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Geographical Phenomenon #2

Bermuda Triangle

 

  

 

 

 

 

Bermuda Triangle

The Bermuda Triangle, also known as the Devil's Triangle, is a region of the northwestern Atlantic Ocean in which a number of aircraft and surface vessels have disappeared in what are said to be circumstances that fall beyond the boundaries of human error or acts of nature. Some of these disappearances have been attributed to the paranormal, a suspension of the laws of physics, or activity by extraterrestrial beings by popular culture. Although a substantial documentation exists showing numerous incidents to have been inaccurately reported or embellished by later authors, there is no doubt that many ships and airplanes have been lost in the area.

 

The Triangle Area

The boundaries of the Triangle vary with the author; some stating its shape is akin to a trapezium covering the Straits of Florida, the Bahamas, and the entire Caribbean island area east to the Azores; others add to it the Gulf of Mexico. Some authors stretch it as far as the Irish coast. The more familiar, triangular boundary in most written works has as its points Miami, Florida; San Juan, Puerto Rico; and the mid-Atlantic island of Bermuda, with most of the accidents concentrated along the southern boundary around the Bahamas and the Florida Straits.

The area is one of the most heavily-sailed shipping lanes in the world, with ships crossing through it daily for ports in the Americas and Europe, as well as the Caribbean Islands. Cruise ships are also plentiful, and pleasure craft regularly go back and forth between Florida and the islands. It is also a heavily flown route for commercial and private aircraft heading towards Florida, the Caribbean, and South America from points north.

The Gulf Stream ocean current flows through the Triangle after leaving the Gulf of Mexico; its current of five to six knots may have played a part in a number of disappearances. Sudden storms can and do appear, and in the summer to late fall the occasional hurricane strikes the area. The combination of heavy maritime traffic and tempestuous weather makes it inevitable that vessels could founder in storms and be lost without a trace — especially before improved telecommunications, radar, and satellite technology arrived late in the 20th century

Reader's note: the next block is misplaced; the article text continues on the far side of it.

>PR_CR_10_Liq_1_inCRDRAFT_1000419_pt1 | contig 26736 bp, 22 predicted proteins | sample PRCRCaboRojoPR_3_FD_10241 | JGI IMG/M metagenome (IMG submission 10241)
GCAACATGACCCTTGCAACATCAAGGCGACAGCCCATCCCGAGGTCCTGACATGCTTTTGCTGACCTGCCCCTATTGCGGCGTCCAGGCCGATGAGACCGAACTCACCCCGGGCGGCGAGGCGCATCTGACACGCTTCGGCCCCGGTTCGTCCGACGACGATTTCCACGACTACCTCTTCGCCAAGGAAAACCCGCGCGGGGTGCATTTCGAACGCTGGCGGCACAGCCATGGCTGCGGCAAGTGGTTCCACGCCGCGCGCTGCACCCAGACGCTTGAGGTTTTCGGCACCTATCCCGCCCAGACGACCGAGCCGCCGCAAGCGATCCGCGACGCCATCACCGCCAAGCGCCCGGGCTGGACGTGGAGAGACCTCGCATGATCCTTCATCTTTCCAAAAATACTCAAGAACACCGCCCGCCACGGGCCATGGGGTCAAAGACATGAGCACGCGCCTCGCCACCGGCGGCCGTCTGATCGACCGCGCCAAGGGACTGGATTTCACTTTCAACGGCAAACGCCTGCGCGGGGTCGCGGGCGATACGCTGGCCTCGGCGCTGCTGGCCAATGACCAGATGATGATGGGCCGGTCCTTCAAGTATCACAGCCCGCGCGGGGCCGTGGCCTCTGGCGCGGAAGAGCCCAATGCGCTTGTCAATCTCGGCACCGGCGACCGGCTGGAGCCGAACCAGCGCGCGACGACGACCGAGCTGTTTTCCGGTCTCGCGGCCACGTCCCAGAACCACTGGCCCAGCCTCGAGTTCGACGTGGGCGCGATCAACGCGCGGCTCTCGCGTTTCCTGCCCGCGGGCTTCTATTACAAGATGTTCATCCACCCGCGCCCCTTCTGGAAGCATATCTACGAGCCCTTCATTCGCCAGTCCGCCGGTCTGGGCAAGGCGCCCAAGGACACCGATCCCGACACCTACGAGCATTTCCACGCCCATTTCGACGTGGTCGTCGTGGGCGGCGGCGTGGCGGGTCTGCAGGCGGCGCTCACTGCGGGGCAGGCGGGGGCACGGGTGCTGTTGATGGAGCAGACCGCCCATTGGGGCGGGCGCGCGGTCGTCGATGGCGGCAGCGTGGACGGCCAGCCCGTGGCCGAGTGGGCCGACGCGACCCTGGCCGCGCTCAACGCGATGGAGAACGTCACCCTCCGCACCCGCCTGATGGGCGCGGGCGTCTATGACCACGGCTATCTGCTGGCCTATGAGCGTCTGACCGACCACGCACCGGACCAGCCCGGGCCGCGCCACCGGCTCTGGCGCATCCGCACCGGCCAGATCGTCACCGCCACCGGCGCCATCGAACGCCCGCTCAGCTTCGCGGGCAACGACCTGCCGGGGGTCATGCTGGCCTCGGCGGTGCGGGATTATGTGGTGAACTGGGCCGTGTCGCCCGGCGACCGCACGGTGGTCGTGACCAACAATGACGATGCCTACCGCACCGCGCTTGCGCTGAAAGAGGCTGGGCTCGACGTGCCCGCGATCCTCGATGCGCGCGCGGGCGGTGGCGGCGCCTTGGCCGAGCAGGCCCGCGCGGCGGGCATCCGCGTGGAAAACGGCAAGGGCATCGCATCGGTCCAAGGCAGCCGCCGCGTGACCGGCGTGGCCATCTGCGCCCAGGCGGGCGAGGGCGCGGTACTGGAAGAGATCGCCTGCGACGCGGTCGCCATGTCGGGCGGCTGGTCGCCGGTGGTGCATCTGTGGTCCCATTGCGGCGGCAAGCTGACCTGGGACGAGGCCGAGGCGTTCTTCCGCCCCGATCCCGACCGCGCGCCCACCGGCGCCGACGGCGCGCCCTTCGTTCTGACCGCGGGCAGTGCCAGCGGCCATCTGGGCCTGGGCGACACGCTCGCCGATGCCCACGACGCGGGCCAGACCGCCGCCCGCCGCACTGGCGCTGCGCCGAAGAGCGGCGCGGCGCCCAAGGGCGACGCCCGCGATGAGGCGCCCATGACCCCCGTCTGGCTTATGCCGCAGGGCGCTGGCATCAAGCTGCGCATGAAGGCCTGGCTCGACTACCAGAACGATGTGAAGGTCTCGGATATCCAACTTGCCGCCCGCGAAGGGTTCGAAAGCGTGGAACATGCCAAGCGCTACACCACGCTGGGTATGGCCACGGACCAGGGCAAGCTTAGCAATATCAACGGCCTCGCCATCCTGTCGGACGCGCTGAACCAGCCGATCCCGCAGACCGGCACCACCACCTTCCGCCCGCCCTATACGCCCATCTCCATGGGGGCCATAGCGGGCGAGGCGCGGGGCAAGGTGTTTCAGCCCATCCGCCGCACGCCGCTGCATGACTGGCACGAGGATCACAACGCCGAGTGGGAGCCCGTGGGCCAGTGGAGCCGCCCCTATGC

History

According to the Triangle authors, Christopher Columbus was the first person to document something strange in the Triangle, reporting that he and his crew observed "strange dancing lights on the horizon", flames in the sky, and at another point he wrote in his log about bizarre compass bearings in the area. From his log book, dated October 11, 1492 he wrote:

"The land was first seen by a sailor (Rodrigo de Triana), although the Admiral at ten o'clock that evening standing on the quarter-deck saw a light, but so small a body that he could not affirm it to be land; calling to Pero Gutiérrez, groom of the King's wardrobe, he told him he saw a light, and bid him look that way, which he did and saw it; he did the same to Rodrigo Sánchez of Segovia, whom the King and Queen had sent with the squadron as comptroller, but he was unable to see it from his situation. The Admiral again perceived it once or twice, appearing like the light of a wax candle moving up and down, which some thought an indication of land. But the Admiral held it for certain that land was near..."

Modern scholars checking the original log books have surmised that the lights he saw were the cooking fires of Taino natives in their canoes or on the beach; the compass problems were the result of a false reading based on the movement of a star.

The first article of any kind in which the legend of the Triangle began appeared in newspapers by E.V.W. Jones on September 16, 1950, through the Associated Press. Two years later, Fate magazine published "Sea Mystery At Our Back Door", a short article by George X. Sand in the October 1952 issue covering the loss of several planes and ships, including the loss of Flight 19, a group of five U.S. Navy TBM Avenger bombers on a training mission. Sand's article was the first to lay out the now-familiar triangular area where the losses took place. Flight 19 alone would be covered in the April 1962 issue of American Legion Magazine. The article was titled "The Lost Patrol", by Allen W. Eckert, and in his story it was claimed that the flight leader had been heard saying "We are entering white water, nothing seems right. We don't know where we are, the water is green, no white." It was also claimed that officials at the Navy board of inquiry stated that the planes "flew off to Mars." "The Lost Patrol" was the first to connect the supernatural to Flight 19, but it would take another author, Vincent Gaddis, writing in the February 1964 Argosy Magazine to take Flight 19 together with other mysterious disappearances and place it under the umbrella of a new catchy name: "The Deadly Bermuda Triangle"; he would build on that article with a more detailed book, Invisible Horizons, the next year. Others would follow with their own works: John Wallace Spencer (Limbo of the Lost, 1969); Charles Berlitz (The Bermuda Triangle, 1974); Richard Winer (The Devil's Triangle, 1974), and many others, all keeping to some of the same supernatural elements outlined by Eckert.

 

Fun Facts  

Did you Know?

  • The Bermuda Triangle is also known as the Devil's Triangle.
  • Christopher Columbus was the first person to document something strange in the Triangle.


Possible Explanations

-Methane Hydrates

-Compass Variations

-Hurricanes

-Gulf stream

-Freak Waves

 


 

By: Zookeeper - 2007-11-22 03:57:34

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